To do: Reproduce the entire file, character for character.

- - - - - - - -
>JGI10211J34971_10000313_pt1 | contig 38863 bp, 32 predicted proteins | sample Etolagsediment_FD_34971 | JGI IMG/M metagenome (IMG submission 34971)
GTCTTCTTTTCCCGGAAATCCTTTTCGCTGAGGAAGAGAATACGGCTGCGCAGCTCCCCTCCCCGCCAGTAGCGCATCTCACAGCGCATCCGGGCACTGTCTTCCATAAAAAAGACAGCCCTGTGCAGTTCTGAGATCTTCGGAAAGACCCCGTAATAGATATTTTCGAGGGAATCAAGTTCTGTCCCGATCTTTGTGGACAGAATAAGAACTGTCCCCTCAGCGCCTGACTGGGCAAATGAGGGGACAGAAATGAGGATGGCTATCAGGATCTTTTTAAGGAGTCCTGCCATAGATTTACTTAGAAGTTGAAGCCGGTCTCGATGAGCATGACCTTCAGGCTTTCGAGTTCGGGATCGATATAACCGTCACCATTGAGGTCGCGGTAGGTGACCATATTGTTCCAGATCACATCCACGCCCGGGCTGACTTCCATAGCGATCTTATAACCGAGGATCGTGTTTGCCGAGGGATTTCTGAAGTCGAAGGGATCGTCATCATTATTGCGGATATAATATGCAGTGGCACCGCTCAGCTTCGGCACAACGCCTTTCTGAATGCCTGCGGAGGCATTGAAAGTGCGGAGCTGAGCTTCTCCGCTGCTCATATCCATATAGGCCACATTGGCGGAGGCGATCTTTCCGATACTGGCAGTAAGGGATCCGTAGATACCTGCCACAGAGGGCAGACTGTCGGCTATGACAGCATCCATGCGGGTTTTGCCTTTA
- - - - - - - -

>JGI10211J34971_10000313_pt1 | contig 38863 bp, 32 predicted proteins | sample Etolagsediment_FD_34971 | JGI IMG/M metagenome (IMG submission 34971)
GTCTTCTTTTCCCGGAAATCCTTTTCGCTGAGGAAGAGAATACGGCTGCGCAGCTCCCCTCCCCGCCAGTAGCGCATCTCACAGCGCATCCGGGCACTGTCTTCCATAAAAAAGACAGCCCTGTGCAGTTCTGAGATCTTCGGAAAGACCCCGTAATAGATATTTTCGAGGGAATCAAGTTCTGTCCCGATCTTTGTGGACAGAATAAGAACTGTCCCCTCAGCGCCTGACTGGGCAAATGAGGGGACAGAAATGAGGATGGCTATCAGGATCTTTTTAAGGAGTCCTGCCATAGATTTACTTAGAAGTTGAAGCCGGTCTCGATGAGCATGACCTTCAGGCTTTCGAGTTCGGGATCGATATAACCGTCACCATTGAGGTCGCGGTAGGTGACCATATTGTTCCAGATCACATCCACGCCCGGGCTGACTTCCATAGCGATCTTATAACCGAGGATCGTGTTTGCCGAGGGATTTCTGAAGTCGAAGGGATCGTCATCATTATTGCGGATATAATATGCAGTGGCACCGCTCAGCTTCGGCACAACGCCTTTCTGAATGCCTGCGGAGGCATTGAAAGTGCGGAGCTGAGCTTCTCCGCTGCTCATATCCATATAGGCCACATTGGCGGAGGCGATCTTTCCGATACTGGCAGTAAGGGATCCGTAGATACCTGCCACAGAGGGCAGACTGTCGGCTATGACAGCATCCATGCGGGTTTTGCCTTTA